Pete’s Greens Good Eats Newsletter February 6, 2008

Pete’s Greens Good Eats Newsletter February 6, 2008
This week’s Vegetable Localvore share includes: garlic, daikon radish, carrots, cabbage, potatoes, turnips, cream cheese, sprouts, organic butter, organic bread, and organic corn meal.
Bread ingredients: sifted wheat flour, salt, water, sourdough starter
Notes and Localvore Goodies
Stowe Reminder:New Laughing Moon pickup site this week!The address is 78 Main St. , Stowe; Rt. 100 S before Mac’s.
Want to keep getting these great deliveries every week? It’s not too late! Shares available! There are still a few spots left and you can download a form directly from the website at: http://petesgreens.com/files/FebJune_2008_CSA_sign_up.htm
Thanks to everyone for returning Good Eats bags and egg cartons!We do reuse them.
Business taken care of, let’s see what’s in this week’s localvore goodie bag:
Bread!Sometimes I feel like we are hosting a bread bake-off!This week we are offering a Country French bread from Elmore Mt.It is a pleasure to offer great local bread from two fantastic local bakeries.
Butter!Another container of the Quebec butter to eat with your bread, of course.
Sprouts!We are enjoying these.I especially like the pea sprouts.Hopefully this little bag of greens is tiding you all over until those Pete’s Greens start coming in.
Cream Cheese!I have wanted to include this for a while now.I tried some when I found it at City Market in Burlington , and think you will agree it is excellent.Check out Carleton Yoder’s website: www.cvcream.com and learn about his company.It’s great to welcome them to Good Eats as new localvore partners.
We’re all about the link this week, it seems. Nancy has created a new page on our website.You can see a listing of our Localvore partners at: http://petesgreens.com/Vermont_Localvore_Partners.html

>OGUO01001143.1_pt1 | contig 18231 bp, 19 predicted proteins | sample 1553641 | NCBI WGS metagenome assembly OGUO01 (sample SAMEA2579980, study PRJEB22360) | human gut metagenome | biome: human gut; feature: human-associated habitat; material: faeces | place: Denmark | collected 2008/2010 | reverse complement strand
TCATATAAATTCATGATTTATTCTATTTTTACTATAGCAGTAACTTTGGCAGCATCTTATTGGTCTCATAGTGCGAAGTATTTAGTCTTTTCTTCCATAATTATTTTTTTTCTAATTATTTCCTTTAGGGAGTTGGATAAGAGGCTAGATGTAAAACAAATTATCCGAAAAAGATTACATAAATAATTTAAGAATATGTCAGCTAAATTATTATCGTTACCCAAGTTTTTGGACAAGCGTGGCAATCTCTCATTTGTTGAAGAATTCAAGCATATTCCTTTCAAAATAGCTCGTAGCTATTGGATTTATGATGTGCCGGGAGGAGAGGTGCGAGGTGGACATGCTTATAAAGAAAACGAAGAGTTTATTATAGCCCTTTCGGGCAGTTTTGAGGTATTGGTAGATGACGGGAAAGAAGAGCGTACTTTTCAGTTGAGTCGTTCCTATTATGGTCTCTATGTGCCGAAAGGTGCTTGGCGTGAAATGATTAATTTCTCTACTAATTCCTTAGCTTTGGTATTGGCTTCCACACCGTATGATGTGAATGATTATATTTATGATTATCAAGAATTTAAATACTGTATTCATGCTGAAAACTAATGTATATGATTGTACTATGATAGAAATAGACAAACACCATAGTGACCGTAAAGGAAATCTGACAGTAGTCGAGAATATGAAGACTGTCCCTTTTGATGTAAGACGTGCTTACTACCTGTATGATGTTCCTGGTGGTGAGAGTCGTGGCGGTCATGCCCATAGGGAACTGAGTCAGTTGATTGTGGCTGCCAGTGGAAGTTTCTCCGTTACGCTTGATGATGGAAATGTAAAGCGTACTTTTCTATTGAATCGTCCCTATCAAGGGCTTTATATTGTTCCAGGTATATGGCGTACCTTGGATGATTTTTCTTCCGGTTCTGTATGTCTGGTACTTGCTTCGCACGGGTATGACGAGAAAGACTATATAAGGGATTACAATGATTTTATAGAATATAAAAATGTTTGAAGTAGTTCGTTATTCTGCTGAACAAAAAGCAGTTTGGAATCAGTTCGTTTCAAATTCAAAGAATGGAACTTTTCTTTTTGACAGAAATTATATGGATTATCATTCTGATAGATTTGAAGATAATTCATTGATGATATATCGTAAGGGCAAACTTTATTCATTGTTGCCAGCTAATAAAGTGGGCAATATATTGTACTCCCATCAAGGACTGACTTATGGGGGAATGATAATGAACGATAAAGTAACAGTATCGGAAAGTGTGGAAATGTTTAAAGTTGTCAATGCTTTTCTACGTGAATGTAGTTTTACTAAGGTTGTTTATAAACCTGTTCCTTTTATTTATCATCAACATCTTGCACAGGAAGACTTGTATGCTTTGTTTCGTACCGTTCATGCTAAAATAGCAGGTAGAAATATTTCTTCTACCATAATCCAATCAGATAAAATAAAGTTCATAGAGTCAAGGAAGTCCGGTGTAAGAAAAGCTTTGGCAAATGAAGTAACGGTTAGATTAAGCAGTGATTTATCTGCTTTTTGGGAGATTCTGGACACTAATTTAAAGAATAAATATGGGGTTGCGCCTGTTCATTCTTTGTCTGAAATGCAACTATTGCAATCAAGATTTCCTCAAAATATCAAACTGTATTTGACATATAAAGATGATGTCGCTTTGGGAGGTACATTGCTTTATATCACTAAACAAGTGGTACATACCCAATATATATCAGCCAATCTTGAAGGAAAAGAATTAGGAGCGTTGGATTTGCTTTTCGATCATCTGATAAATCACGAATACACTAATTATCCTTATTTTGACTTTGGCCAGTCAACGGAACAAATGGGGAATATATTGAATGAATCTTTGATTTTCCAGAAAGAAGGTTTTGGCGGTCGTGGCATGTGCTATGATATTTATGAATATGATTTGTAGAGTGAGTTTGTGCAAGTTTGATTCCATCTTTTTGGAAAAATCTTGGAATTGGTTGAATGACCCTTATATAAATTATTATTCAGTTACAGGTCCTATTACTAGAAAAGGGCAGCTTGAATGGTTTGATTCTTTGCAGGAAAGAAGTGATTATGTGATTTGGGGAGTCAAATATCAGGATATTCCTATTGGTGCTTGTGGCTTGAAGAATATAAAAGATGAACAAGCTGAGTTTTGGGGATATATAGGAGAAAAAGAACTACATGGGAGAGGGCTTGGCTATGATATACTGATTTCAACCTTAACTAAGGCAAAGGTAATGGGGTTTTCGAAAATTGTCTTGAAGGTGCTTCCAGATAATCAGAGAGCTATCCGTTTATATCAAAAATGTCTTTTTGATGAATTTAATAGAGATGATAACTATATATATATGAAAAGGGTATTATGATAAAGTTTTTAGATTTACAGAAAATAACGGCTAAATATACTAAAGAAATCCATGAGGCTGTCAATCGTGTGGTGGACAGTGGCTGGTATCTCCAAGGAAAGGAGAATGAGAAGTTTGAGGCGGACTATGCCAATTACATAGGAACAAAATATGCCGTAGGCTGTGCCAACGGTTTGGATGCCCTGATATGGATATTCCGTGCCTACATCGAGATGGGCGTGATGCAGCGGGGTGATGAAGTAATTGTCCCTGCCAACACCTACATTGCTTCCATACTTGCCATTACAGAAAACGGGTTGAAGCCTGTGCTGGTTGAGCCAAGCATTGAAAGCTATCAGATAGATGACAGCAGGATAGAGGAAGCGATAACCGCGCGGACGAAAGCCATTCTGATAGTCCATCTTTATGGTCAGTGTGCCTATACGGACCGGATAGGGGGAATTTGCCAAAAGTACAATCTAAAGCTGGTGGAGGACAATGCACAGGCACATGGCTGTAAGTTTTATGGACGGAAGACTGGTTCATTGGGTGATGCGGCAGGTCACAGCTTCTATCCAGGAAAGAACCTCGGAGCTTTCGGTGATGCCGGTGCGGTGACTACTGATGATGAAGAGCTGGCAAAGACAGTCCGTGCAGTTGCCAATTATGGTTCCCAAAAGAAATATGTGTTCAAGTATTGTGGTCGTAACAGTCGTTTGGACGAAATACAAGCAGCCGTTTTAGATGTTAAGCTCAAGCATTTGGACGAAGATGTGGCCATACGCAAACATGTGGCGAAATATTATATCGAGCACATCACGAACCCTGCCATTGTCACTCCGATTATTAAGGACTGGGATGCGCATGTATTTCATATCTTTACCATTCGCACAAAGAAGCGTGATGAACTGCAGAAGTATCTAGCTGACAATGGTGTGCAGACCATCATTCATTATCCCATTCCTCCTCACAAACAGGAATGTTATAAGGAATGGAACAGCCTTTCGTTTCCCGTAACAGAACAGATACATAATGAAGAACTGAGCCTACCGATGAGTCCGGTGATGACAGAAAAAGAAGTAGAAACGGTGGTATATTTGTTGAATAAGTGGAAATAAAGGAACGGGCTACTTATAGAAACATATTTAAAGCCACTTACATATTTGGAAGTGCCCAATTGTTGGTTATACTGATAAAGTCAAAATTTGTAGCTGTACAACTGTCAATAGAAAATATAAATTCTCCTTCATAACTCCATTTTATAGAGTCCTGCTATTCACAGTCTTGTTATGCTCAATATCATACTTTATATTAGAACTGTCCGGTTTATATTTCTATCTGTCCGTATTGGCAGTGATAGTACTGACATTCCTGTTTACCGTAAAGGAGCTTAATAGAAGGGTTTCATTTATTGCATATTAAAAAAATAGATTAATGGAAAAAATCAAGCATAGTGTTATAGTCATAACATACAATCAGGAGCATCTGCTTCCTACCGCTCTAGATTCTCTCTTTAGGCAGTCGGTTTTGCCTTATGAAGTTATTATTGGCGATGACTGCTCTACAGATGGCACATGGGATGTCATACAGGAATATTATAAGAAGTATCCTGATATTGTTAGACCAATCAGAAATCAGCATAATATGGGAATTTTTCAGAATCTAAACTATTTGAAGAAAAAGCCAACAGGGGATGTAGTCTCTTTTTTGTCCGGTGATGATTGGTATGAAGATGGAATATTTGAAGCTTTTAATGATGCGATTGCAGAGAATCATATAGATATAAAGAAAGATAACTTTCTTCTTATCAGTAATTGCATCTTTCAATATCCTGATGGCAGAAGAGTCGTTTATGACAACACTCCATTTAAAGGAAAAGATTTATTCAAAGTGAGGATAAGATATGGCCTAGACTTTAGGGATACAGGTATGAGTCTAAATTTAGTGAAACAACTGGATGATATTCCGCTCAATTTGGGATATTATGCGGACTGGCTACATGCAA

Pete's musings
We are in the final frustrating but exciting stages of getting our new greenhouse headhouse done and ready to plant seeds! Hopefully by Friday we will have filled our new seed starting room with freshly sown soil blocks and will be off and growing. I've been reminded the past week as I struggle to get the plumber to come when promised, and to source the final few parts and pieces that we need to finish the job how tiring big projects can become. It's not so much the work. I really enjoy construction and working with Chris and Isaac our carpenters. It's being the general contractor on the job and the procuring of all the raw materials and and the specialized help we need for things like plumbing the boiler. But we are almost there and this new building is a huge step forward for us.
I'm off to plumb the system that will store the waste fryolator oil that we collect from restaurants. We have been burning this oil to heat our greenhouses the past 2 years in a poorly designed system and that led to many emergency middle of the night furnace tinkering sessions for me. It is so gratifying to be setting it up properly and it should work great.Pete
Storage and Use Tips
Daikon Radish: Keep in a plastic bag in the crisper for up to 2 weeks.Use it before it gets soft!
Cabbage: Same as above.It’s fine to peel off some discolored outer leaves and use the rest.
Recipes
So maybe you still have the miso from last month and are wondering what you could make.Easy, Miso Soup!The vegetables in this week’s share are perfect for this.You could also add some VT Soy tofu.
This recipe is adapted from Farmer John’s Cookbook by John Peterson and Angelic Organics
GINGER MISO SOUP
2 c water
¼ c miso
1 ½ tsp grated ginger
1 clove garlic, minced
1 c daikon, diced
1 c carrots, diced
2 c chopped cabbage
Sprouts for garnish
In a medium soup pot, dissolve miso in ½ cup of water.Stir in remaining water, garlic and ginger.Heat to a simmer and add vegetables except sprouts.Cook until vegetables are just tender, about 15 minutes.Garnish with sprouts and serve.
Have you ever made Indian Pudding?This recipe from Gourmet looks yummy.Hearty enough for breakfast, too.Molasses is traditional, but you can use maple syrup instead.

OLD PLYMOUTH INDIAN MEAL PUDDING
4 ½ c milk, divided
½ c cornmeal
½ c molasses or maple syrup
½ tsp cinnamon
½ tsp salt
2 eggs
¼ c sugar
Preheat oven to 350
Bring 2 cups of milk to a simmer in a medium pot.Gradually whisk in cornmeal and cook, stirring constantly, until thickened, about 1 minute.Transfer to a large heatproof bowl and cool about 5 minutes.Stir in molasses, cinnamon, and salt.
Whisk eggs with sugar (or more maple) in a small bowl, then whisk in 2 cups of milk. Whisk this egg mixture into the cornmeal mixture.Transfer to a 2 quart shallow baking dish.
Bake for 30 minutes, uncovered.Pour remaining ½ cup milk over the top, do not stir it in.Bake, uncovered, for another 1 ½ hours.
Cool 20 minutes and serve with cream or ice cream.
Be well,
Heather